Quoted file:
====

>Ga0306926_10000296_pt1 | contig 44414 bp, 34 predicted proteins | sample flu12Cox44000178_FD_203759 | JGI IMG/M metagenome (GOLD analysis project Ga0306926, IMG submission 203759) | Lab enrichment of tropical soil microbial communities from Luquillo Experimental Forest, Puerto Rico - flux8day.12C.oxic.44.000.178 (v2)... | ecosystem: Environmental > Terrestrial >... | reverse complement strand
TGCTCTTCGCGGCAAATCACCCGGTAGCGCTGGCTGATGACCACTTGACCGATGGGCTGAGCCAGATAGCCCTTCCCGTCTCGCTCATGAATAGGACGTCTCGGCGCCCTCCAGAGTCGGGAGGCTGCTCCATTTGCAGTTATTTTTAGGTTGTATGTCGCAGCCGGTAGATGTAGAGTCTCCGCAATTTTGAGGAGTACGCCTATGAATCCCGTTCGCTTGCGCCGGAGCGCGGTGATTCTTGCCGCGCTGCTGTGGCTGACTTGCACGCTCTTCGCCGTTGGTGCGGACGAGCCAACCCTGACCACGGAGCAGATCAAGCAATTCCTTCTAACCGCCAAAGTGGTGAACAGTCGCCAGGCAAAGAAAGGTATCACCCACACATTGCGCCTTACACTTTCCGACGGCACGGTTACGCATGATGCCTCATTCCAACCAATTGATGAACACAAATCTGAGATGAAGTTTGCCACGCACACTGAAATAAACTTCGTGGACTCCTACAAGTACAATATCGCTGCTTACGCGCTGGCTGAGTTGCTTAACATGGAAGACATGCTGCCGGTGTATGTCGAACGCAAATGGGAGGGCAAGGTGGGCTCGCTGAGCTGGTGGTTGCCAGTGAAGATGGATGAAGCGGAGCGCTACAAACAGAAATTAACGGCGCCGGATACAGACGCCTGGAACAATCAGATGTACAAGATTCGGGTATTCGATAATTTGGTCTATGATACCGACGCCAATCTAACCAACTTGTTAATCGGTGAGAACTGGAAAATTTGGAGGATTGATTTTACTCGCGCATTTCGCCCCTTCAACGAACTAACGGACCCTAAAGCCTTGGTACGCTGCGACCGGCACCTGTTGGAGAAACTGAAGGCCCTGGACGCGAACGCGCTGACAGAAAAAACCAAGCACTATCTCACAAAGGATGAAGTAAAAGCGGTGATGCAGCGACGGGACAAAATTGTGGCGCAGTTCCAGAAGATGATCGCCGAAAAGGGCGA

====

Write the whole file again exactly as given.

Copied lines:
>Ga0306926_10000296_pt1 | contig 44414 bp, 34 predicted proteins | sample flu12Cox44000178_FD_203759 | JGI IMG/M metagenome (GOLD analysis project Ga0306926, IMG submission 203759) | Lab enrichment of tropical soil microbial communities from Luquillo Experimental Forest, Puerto Rico - flux8day.12C.oxic.44.000.178 (v2)... | ecosystem: Environmental > Terrestrial >... | reverse complement strand
TGCTCTTCGCGGCAAATCACCCGGTAGCGCTGGCTGATGACCACTTGACCGATGGGCTGAGCCAGATAGCCCTTCCCGTCTCGCTCATGAATAGGACGTCTCGGCGCCCTCCAGAGTCGGGAGGCTGCTCCATTTGCAGTTATTTTTAGGTTGTATGTCGCAGCCGGTAGATGTAGAGTCTCCGCAATTTTGAGGAGTACGCCTATGAATCCCGTTCGCTTGCGCCGGAGCGCGGTGATTCTTGCCGCGCTGCTGTGGCTGACTTGCACGCTCTTCGCCGTTGGTGCGGACGAGCCAACCCTGACCACGGAGCAGATCAAGCAATTCCTTCTAACCGCCAAAGTGGTGAACAGTCGCCAGGCAAAGAAAGGTATCACCCACACATTGCGCCTTACACTTTCCGACGGCACGGTTACGCATGATGCCTCATTCCAACCAATTGATGAACACAAATCTGAGATGAAGTTTGCCACGCACACTGAAATAAACTTCGTGGACTCCTACAAGTACAATATCGCTGCTTACGCGCTGGCTGAGTTGCTTAACATGGAAGACATGCTGCCGGTGTATGTCGAACGCAAATGGGAGGGCAAGGTGGGCTCGCTGAGCTGGTGGTTGCCAGTGAAGATGGATGAAGCGGAGCGCTACAAACAGAAATTAACGGCGCCGGATACAGACGCCTGGAACAATCAGATGTACAAGATTCGGGTATTCGATAATTTGGTCTATGATACCGACGCCAATCTAACCAACTTGTTAATCGGTGAGAACTGGAAAATTTGGAGGATTGATTTTACTCGCGCATTTCGCCCCTTCAACGAACTAACGGACCCTAAAGCCTTGGTACGCTGCGACCGGCACCTGTTGGAGAAACTGAAGGCCCTGGACGCGAACGCGCTGACAGAAAAAACCAAGCACTATCTCACAAAGGATGAAGTAAAAGCGGTGATGCAGCGACGGGACAAAATTGTGGCGCAGTTCCAGAAGATGATCGCCGAAAAGGGCGA